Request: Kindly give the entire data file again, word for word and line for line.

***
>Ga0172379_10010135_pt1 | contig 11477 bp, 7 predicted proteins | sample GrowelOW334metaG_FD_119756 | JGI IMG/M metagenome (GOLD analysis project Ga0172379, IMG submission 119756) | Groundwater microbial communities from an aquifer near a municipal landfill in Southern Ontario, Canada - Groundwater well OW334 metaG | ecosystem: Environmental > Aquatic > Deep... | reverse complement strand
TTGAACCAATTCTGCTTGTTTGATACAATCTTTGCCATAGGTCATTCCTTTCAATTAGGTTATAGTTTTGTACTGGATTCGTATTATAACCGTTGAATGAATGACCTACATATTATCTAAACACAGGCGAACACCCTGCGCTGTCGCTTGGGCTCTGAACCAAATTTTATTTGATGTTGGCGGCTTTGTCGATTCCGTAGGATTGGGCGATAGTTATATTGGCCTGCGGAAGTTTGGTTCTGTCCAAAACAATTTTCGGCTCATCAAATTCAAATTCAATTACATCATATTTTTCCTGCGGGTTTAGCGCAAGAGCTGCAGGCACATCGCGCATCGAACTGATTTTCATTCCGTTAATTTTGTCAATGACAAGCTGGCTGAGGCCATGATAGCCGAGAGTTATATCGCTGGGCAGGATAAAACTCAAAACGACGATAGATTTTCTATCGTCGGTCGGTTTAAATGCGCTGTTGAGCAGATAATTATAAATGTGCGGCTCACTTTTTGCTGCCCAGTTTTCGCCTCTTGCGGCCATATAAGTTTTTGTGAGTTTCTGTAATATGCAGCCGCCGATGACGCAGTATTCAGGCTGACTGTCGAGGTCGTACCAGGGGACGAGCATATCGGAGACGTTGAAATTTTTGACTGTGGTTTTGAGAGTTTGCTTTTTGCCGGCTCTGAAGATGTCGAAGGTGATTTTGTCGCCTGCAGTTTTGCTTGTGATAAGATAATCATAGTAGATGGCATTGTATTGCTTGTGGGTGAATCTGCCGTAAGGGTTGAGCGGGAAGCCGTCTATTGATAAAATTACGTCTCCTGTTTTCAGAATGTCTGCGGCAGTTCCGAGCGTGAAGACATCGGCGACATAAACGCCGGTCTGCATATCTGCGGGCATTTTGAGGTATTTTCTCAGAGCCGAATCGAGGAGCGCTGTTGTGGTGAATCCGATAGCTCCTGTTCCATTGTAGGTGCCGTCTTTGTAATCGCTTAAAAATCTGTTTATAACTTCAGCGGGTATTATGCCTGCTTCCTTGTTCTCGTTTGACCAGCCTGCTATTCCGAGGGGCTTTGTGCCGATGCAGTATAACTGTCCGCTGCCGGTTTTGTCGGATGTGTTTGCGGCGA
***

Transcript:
>Ga0172379_10010135_pt1 | contig 11477 bp, 7 predicted proteins | sample GrowelOW334metaG_FD_119756 | JGI IMG/M metagenome (GOLD analysis project Ga0172379, IMG submission 119756) | Groundwater microbial communities from an aquifer near a municipal landfill in Southern Ontario, Canada - Groundwater well OW334 metaG | ecosystem: Environmental > Aquatic > Deep... | reverse complement strand
TTGAACCAATTCTGCTTGTTTGATACAATCTTTGCCATAGGTCATTCCTTTCAATTAGGTTATAGTTTTGTACTGGATTCGTATTATAACCGTTGAATGAATGACCTACATATTATCTAAACACAGGCGAACACCCTGCGCTGTCGCTTGGGCTCTGAACCAAATTTTATTTGATGTTGGCGGCTTTGTCGATTCCGTAGGATTGGGCGATAGTTATATTGGCCTGCGGAAGTTTGGTTCTGTCCAAAACAATTTTCGGCTCATCAAATTCAAATTCAATTACATCATATTTTTCCTGCGGGTTTAGCGCAAGAGCTGCAGGCACATCGCGCATCGAACTGATTTTCATTCCGTTAATTTTGTCAATGACAAGCTGGCTGAGGCCATGATAGCCGAGAGTTATATCGCTGGGCAGGATAAAACTCAAAACGACGATAGATTTTCTATCGTCGGTCGGTTTAAATGCGCTGTTGAGCAGATAATTATAAATGTGCGGCTCACTTTTTGCTGCCCAGTTTTCGCCTCTTGCGGCCATATAAGTTTTTGTGAGTTTCTGTAATATGCAGCCGCCGATGACGCAGTATTCAGGCTGACTGTCGAGGTCGTACCAGGGGACGAGCATATCGGAGACGTTGAAATTTTTGACTGTGGTTTTGAGAGTTTGCTTTTTGCCGGCTCTGAAGATGTCGAAGGTGATTTTGTCGCCTGCAGTTTTGCTTGTGATAAGATAATCATAGTAGATGGCATTGTATTGCTTGTGGGTGAATCTGCCGTAAGGGTTGAGCGGGAAGCCGTCTATTGATAAAATTACGTCTCCTGTTTTCAGAATGTCTGCGGCAGTTCCGAGCGTGAAGACATCGGCGACATAAACGCCGGTCTGCATATCTGCGGGCATTTTGAGGTATTTTCTCAGAGCCGAATCGAGGAGCGCTGTTGTGGTGAATCCGATAGCTCCTGTTCCATTGTAGGTGCCGTCTTTGTAATCGCTTAAAAATCTGTTTATAACTTCAGCGGGTATTATGCCTGCTTCCTTGTTCTCGTTTGACCAGCCTGCTATTCCGAGGGGCTTTGTGCCGATGCAGTATAACTGTCCGCTGCCGGTTTTGTCGGATGTGTTTGCGGCGA